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Take time now to take a hard look at your department before the emergency and predict what may go wrong before and during a run. Once you have established that "list," determine what actions can be taken to minimize the problem, including realistic training, new policies and guidelines, or even some radical policy changes. The entire purpose of this column is to help you predict what may go wrong at your call, based on examples of when it did go wrong at someone else's expense.
We have been asking readers to share their accounts of incidents in which firefighters found themselves in dangerous or life-threatening situations, with the intention of sharing the information and learning from one another to reduce injuries and deaths. These accounts, in the firefighters' own words, can help others avoid similar "close calls." We thank those firefighters who are willing to share their stories. We invite readers to share their experiences. We will not identify any individuals, departments or communities. Our only intention is to provide educational information and prevent future tragedies.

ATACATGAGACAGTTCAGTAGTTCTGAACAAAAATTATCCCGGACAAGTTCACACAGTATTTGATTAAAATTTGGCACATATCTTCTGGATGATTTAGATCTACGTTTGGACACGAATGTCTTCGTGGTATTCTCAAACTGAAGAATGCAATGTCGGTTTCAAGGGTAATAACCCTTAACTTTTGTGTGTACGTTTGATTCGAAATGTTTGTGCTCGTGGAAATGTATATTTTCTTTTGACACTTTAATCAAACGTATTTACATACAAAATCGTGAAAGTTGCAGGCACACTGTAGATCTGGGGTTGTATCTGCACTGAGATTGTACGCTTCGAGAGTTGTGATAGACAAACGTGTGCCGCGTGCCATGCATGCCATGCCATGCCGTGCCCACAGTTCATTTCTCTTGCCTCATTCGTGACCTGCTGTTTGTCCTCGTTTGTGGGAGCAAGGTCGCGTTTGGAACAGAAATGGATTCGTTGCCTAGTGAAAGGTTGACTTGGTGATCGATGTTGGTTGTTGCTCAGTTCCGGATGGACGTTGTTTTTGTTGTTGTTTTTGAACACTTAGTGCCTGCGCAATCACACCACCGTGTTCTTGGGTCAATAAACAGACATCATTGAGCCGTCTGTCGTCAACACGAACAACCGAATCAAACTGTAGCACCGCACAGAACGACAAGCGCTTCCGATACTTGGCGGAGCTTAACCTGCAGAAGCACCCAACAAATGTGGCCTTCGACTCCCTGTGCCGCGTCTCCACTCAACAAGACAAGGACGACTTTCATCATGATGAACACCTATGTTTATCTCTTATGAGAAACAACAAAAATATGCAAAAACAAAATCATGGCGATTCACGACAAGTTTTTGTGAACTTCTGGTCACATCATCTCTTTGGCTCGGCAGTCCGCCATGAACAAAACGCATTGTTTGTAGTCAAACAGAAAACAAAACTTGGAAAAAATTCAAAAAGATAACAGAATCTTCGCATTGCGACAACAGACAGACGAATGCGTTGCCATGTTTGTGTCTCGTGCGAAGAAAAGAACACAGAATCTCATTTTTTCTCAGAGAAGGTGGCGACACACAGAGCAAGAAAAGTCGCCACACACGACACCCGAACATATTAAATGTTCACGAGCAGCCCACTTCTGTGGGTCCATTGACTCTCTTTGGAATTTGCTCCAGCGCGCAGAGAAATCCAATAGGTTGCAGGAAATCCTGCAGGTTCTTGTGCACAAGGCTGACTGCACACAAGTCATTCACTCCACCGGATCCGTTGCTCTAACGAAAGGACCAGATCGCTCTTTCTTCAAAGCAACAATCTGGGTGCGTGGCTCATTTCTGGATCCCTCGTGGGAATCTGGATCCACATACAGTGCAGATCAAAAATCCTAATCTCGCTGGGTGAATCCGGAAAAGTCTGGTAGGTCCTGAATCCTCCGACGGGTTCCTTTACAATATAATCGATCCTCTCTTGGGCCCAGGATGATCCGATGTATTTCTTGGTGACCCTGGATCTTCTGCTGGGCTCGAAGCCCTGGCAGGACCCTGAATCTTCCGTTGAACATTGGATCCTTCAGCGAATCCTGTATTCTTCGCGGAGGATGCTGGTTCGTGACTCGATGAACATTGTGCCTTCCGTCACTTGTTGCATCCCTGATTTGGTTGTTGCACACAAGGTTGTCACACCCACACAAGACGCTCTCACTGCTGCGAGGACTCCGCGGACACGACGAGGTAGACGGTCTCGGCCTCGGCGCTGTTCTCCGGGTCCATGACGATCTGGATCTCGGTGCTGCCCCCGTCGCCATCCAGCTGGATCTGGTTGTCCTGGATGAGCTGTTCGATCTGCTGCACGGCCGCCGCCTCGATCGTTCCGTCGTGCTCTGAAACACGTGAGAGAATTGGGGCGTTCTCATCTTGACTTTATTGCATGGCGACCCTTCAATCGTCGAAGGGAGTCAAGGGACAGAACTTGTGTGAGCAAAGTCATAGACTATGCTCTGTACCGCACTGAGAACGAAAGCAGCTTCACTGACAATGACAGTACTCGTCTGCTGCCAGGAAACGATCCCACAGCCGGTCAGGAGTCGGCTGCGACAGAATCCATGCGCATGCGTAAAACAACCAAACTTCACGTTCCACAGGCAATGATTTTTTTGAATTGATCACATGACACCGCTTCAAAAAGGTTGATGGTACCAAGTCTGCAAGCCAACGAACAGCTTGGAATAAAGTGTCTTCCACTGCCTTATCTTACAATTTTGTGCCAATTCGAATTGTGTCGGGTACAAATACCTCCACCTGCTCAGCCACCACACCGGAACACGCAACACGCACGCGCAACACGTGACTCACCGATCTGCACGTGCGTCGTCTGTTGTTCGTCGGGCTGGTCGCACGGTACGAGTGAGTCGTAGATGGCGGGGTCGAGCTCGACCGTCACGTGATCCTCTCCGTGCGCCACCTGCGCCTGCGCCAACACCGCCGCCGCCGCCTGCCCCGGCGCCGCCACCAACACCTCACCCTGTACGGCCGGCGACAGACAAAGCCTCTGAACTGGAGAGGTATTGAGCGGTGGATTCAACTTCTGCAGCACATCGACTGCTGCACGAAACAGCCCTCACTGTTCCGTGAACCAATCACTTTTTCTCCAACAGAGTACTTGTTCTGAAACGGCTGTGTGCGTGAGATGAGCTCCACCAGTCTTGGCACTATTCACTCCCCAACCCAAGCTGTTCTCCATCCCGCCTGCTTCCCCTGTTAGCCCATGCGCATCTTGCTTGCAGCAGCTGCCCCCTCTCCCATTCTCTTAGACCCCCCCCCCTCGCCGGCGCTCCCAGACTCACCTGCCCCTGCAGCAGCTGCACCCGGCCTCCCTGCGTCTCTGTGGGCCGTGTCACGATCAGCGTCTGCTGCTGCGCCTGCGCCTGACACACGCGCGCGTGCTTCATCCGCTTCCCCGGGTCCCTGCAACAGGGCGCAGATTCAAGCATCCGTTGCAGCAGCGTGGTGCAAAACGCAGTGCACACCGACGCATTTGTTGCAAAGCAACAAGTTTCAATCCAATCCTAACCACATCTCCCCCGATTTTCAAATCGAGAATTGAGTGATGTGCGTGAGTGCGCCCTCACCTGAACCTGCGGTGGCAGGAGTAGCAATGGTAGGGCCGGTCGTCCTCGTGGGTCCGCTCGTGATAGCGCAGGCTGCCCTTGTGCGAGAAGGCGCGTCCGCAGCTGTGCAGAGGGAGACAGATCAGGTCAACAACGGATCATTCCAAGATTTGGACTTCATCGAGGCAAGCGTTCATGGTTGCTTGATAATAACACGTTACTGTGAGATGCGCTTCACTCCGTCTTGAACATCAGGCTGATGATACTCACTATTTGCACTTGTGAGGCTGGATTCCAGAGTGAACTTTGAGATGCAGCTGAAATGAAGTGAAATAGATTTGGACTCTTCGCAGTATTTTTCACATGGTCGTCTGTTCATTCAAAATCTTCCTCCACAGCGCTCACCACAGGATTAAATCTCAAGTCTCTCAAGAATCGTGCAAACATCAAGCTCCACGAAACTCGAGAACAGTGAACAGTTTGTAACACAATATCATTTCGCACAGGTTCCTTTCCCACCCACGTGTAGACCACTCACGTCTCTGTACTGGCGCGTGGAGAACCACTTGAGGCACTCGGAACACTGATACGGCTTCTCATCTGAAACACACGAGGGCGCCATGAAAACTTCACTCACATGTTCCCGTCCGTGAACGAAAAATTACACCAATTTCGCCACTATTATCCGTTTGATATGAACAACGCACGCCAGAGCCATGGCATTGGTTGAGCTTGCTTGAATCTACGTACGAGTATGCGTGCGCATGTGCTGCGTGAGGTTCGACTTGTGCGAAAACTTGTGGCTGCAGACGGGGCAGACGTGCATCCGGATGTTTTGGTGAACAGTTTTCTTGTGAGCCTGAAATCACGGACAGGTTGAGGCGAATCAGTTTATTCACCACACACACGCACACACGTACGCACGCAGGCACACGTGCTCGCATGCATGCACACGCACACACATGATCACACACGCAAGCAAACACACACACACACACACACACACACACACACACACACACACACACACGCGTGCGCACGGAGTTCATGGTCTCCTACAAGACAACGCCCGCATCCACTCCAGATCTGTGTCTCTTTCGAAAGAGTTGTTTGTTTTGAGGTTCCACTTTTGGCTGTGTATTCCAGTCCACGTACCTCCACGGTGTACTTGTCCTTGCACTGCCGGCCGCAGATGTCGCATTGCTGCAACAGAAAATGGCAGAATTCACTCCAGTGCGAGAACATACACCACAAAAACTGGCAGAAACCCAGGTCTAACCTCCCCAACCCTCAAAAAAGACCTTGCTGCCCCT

We thank Contributing Editor William Goldfeder for compiling these reports. You may send your reports to Chief Goldfeder at email@example.com.
William Goldfeder, a Firehouse® contributing editor, is a 30-year veteran of the fire service. He is a battalion chief with the Loveland-Symmes Fire Department in Ohio, an ISO Class 2 and CAAS-accredited department. Goldfeder has been a chief fire officer since 1982 and has served on numerous IAFC and NFPA committees, recently completing his sixth year as a commissioner with the Commission on Fire Accreditation International. He is a graduate of the Executive Fire Officer Program at the National Fire Academy and is an active writer, speaker and instructor on fire service operational issues.